The cabotage sector is in an excellent phase of market vitality with mergers and joint ventures, and it is also favoured by new regulations on management and investments in port infrastructures that can have a positive impact on the shipping industry in its broad sense.

“According to market data, Italian operators are the most active in the short sea shipping sector in the Mediterranean and the Black Sea areas.”

GTDT: Are there any recent domestic or international political or legislative developments that may have an impact on your country’s shipping market?

MM & GG: In January 2018, a new law came into force amending the original Law No. 84 of 1984 regulating the rights and powers of the Italian Port Authorities. Among the new features introduced, is the possibility for the Port Authorities to use up to 15 per cent of the income from embarkation and disembarkation tax, to finance operational intervention plans aimed at professional training for the redevelopment or reconversion and relocation of harbour workers. The implementation of the new Law No. 84/94, which includes the possibility to call for tenders pursuant to EU public tender principles, is expected to have an improvement on port infrastructures and consequently positive effects on the shipping and logistic market.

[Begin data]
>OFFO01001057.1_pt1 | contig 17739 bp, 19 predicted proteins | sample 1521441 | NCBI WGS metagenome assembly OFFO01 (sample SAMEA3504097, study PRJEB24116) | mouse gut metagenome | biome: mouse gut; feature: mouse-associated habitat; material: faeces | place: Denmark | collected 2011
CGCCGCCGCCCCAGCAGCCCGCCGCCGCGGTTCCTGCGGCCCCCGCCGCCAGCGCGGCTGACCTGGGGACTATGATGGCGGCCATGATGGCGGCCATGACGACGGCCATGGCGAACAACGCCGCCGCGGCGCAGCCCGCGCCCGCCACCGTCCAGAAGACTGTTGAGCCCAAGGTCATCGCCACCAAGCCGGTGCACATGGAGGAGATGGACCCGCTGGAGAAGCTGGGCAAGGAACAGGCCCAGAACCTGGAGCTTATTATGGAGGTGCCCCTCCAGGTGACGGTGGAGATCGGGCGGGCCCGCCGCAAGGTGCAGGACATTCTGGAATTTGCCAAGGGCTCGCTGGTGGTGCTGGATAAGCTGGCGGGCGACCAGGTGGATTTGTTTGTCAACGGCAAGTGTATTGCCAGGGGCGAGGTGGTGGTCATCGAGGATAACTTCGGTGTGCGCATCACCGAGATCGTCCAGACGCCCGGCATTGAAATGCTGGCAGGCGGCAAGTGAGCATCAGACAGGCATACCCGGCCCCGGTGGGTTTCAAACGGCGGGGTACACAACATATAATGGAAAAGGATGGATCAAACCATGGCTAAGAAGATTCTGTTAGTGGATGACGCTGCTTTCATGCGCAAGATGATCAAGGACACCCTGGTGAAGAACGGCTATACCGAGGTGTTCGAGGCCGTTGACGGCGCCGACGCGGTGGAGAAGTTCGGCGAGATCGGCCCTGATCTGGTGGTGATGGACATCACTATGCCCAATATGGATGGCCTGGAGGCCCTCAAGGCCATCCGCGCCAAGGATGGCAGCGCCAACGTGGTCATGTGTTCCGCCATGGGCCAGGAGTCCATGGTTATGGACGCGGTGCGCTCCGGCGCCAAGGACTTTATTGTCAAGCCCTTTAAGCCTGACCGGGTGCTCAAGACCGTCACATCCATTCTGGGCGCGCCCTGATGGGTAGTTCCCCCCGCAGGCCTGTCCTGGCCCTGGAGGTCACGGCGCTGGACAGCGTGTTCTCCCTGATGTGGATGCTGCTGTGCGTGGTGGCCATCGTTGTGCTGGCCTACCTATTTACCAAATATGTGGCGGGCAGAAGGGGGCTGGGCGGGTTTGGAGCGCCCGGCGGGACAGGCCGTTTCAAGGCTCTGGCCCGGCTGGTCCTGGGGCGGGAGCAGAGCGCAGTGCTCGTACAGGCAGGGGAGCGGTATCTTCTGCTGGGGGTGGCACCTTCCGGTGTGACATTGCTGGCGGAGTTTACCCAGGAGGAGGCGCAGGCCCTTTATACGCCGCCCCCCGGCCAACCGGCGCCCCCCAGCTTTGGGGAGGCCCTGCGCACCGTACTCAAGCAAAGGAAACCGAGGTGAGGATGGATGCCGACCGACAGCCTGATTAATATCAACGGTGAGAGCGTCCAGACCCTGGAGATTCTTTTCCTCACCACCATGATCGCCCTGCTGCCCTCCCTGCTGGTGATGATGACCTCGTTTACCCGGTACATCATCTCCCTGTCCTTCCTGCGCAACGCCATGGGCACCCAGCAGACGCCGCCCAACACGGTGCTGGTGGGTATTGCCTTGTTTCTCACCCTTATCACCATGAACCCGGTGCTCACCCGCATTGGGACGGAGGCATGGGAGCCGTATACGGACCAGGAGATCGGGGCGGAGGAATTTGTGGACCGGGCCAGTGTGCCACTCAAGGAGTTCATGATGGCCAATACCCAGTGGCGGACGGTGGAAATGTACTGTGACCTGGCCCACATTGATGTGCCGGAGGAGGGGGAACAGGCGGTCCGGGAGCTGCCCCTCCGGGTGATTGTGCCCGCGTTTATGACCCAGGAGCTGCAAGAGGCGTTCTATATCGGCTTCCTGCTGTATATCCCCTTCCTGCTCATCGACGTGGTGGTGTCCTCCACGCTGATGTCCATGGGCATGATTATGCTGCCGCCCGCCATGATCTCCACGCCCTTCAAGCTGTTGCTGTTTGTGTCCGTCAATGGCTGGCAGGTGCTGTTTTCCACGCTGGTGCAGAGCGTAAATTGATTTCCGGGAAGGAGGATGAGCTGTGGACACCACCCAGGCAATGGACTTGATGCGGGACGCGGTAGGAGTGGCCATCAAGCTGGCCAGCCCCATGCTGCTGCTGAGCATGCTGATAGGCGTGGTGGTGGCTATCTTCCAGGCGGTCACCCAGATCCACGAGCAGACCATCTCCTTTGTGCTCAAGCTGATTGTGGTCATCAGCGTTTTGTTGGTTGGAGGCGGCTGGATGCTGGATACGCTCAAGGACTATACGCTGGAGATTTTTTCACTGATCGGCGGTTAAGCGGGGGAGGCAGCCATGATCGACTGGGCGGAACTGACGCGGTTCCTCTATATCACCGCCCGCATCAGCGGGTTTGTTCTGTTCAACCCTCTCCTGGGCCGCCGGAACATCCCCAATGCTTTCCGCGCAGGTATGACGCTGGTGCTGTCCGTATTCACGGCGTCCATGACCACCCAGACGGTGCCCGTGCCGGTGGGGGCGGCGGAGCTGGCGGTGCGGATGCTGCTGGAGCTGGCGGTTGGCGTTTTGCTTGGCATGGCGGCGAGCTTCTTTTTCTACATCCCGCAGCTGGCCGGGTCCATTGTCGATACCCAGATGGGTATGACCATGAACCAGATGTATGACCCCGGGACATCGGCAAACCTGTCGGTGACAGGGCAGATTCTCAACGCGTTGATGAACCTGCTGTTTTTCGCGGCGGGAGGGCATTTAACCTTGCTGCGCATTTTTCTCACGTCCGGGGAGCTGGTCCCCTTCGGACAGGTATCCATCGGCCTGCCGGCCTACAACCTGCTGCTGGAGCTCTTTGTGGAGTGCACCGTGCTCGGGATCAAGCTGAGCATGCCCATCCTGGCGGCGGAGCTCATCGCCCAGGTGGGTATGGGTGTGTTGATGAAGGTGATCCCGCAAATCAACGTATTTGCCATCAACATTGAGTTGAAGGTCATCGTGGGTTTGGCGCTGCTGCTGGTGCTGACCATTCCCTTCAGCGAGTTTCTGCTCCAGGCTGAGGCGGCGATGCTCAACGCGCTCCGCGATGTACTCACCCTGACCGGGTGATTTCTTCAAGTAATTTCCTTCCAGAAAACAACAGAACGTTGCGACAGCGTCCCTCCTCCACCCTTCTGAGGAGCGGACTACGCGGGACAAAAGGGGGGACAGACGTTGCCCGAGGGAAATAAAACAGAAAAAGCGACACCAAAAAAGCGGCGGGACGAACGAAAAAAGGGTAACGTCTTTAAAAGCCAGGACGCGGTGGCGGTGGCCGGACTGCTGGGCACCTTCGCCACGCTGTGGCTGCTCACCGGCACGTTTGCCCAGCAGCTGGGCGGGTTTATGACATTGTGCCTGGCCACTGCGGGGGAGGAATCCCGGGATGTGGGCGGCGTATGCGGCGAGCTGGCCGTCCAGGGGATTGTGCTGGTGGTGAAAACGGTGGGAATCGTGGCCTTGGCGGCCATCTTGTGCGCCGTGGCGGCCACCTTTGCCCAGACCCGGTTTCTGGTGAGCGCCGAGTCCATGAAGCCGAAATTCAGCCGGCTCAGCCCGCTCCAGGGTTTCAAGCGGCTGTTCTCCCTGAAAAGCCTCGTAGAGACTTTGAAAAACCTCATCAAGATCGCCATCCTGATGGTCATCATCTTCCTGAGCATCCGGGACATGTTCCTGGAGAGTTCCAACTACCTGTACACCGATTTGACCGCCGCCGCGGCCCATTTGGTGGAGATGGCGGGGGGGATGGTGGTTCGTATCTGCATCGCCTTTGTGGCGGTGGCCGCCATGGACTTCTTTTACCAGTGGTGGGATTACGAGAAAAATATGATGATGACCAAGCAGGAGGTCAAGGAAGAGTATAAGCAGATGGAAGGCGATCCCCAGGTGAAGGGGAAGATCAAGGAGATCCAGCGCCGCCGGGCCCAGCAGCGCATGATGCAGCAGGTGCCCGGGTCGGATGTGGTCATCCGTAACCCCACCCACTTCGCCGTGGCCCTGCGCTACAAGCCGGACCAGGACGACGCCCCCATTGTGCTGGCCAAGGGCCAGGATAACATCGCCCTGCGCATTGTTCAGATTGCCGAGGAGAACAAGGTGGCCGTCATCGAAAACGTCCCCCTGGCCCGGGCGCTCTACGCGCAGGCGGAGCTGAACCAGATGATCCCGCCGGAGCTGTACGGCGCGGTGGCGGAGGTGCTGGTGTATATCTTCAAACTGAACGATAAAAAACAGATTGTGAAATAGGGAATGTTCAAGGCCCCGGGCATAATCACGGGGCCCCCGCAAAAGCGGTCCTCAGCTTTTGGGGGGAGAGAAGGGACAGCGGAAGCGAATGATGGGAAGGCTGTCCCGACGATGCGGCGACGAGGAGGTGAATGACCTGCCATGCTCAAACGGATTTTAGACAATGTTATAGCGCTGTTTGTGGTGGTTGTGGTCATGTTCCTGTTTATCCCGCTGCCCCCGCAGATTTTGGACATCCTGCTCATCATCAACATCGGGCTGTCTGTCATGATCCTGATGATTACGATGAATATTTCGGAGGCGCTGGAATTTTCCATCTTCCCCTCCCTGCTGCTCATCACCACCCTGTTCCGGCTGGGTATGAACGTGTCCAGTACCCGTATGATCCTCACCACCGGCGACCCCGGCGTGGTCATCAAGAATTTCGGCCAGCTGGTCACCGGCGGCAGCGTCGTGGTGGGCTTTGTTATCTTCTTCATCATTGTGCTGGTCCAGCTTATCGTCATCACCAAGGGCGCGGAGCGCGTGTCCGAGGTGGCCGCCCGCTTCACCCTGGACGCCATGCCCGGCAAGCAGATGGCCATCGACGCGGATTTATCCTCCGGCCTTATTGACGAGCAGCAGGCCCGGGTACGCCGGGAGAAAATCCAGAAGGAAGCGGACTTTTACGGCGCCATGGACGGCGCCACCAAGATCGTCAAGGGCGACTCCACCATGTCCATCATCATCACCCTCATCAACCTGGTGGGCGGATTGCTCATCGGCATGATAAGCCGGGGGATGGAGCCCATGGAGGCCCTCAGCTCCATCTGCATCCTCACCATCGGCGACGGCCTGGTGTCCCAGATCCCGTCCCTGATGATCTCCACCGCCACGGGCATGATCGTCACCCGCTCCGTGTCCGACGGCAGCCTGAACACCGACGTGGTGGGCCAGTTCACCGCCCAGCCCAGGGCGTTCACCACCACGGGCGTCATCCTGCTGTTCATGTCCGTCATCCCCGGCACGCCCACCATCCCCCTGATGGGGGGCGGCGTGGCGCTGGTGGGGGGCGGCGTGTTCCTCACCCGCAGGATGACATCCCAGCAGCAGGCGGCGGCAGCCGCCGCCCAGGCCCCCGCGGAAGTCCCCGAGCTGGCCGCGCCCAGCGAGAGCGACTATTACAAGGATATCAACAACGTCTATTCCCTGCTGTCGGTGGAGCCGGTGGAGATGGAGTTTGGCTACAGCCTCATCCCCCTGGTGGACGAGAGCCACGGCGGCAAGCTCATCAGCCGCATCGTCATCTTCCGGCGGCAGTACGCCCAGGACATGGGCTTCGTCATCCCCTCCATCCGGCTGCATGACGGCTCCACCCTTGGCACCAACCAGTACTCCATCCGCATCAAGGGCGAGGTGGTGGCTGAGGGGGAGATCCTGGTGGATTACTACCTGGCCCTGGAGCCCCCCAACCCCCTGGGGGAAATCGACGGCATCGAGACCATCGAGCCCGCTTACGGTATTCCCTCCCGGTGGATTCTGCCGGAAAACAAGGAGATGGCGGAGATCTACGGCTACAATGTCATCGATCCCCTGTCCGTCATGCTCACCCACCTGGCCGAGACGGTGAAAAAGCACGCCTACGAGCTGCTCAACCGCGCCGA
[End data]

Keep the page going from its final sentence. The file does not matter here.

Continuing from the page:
In February 2018, a new law came into force amending the ‘Nautical Code’, the law regulating the use of pleasure yachts. The new law basically simplifies many rules, making the use of yachts easier and introducing the definition of ‘commercial yachts’ – being yachts used only for commercial purpose that are entitled to be registered in the Italian international registry with the benefit of the relevant tax regime.

GTDT: What are the key regulatory and compliance issues for your country’s shipping market?

MM & GG: Italian legislation basically follows EU directives and regulations. Basic EU principles of free movements of persons, capital and services have been implemented in the Italian laws including the ‘Tenders Code’ regulating any public tender process. This code applies to many sectors in the shipping industry, including public subsidies to shipping routes connecting small Italian islands to the main land, tenders issued by national state companies in the energy and oil field, works to ports’ infrastructures, and the granting of maritime fields and lands.

GTDT: What are the shipping industry’s current sources of finance? How do you predict they will develop, and what are the advantages and challenges to financing a vessel in your country?